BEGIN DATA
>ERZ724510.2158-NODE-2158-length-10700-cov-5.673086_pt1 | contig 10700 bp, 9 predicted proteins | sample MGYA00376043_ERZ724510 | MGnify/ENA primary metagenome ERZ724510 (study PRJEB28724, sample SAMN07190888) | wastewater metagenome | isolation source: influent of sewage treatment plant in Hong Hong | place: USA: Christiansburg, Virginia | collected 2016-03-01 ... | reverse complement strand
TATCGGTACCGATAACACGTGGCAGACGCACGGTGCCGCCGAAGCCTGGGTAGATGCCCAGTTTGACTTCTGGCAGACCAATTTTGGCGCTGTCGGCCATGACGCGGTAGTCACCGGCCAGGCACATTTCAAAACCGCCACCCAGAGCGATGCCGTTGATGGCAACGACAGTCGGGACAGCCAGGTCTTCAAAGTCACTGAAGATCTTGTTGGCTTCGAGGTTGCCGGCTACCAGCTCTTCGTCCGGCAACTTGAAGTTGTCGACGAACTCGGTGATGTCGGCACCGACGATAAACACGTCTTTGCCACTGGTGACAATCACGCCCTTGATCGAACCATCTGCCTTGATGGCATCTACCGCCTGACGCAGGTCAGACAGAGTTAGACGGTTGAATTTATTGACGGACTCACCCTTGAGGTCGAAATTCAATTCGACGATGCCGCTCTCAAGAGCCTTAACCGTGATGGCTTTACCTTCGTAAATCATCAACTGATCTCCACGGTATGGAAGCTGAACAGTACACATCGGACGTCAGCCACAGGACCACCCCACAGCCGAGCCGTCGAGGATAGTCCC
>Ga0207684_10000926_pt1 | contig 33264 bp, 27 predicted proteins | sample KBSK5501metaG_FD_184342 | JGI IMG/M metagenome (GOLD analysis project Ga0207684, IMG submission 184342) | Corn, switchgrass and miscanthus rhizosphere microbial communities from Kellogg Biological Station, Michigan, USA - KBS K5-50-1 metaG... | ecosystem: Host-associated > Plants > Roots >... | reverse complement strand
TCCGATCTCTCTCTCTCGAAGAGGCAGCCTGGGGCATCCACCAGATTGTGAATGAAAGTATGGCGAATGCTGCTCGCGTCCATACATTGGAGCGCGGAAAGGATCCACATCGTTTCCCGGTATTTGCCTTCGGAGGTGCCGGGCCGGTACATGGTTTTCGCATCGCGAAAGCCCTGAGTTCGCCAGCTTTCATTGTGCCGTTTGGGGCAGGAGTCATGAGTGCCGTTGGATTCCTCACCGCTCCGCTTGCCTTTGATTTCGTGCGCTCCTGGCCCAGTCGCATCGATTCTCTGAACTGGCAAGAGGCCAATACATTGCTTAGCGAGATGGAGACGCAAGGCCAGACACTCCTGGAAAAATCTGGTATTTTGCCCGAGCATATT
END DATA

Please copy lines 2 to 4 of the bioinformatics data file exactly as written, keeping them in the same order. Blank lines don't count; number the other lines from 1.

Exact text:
TATCGGTACCGATAACACGTGGCAGACGCACGGTGCCGCCGAAGCCTGGGTAGATGCCCAGTTTGACTTCTGGCAGACCAATTTTGGCGCTGTCGGCCATGACGCGGTAGTCACCGGCCAGGCACATTTCAAAACCGCCACCCAGAGCGATGCCGTTGATGGCAACGACAGTCGGGACAGCCAGGTCTTCAAAGTCACTGAAGATCTTGTTGGCTTCGAGGTTGCCGGCTACCAGCTCTTCGTCCGGCAACTTGAAGTTGTCGACGAACTCGGTGATGTCGGCACCGACGATAAACACGTCTTTGCCACTGGTGACAATCACGCCCTTGATCGAACCATCTGCCTTGATGGCATCTACCGCCTGACGCAGGTCAGACAGAGTTAGACGGTTGAATTTATTGACGGACTCACCCTTGAGGTCGAAATTCAATTCGACGATGCCGCTCTCAAGAGCCTTAACCGTGATGGCTTTACCTTCGTAAATCATCAACTGATCTCCACGGTATGGAAGCTGAACAGTACACATCGGACGTCAGCCACAGGACCACCCCACAGCCGAGCCGTCGAGGATAGTCCC
>Ga0207684_10000926_pt1 | contig 33264 bp, 27 predicted proteins | sample KBSK5501metaG_FD_184342 | JGI IMG/M metagenome (GOLD analysis project Ga0207684, IMG submission 184342) | Corn, switchgrass and miscanthus rhizosphere microbial communities from Kellogg Biological Station, Michigan, USA - KBS K5-50-1 metaG... | ecosystem: Host-associated > Plants > Roots >... | reverse complement strand
TCCGATCTCTCTCTCTCGAAGAGGCAGCCTGGGGCATCCACCAGATTGTGAATGAAAGTATGGCGAATGCTGCTCGCGTCCATACATTGGAGCGCGGAAAGGATCCACATCGTTTCCCGGTATTTGCCTTCGGAGGTGCCGGGCCGGTACATGGTTTTCGCATCGCGAAAGCCCTGAGTTCGCCAGCTTTCATTGTGCCGTTTGGGGCAGGAGTCATGAGTGCCGTTGGATTCCTCACCGCTCCGCTTGCCTTTGATTTCGTGCGCTCCTGGCCCAGTCGCATCGATTCTCTGAACTGGCAAGAGGCCAATACATTGCTTAGCGAGATGGAGACGCAAGGCCAGACACTCCTGGAAAAATCTGGTATTTTGCCCGAGCATATT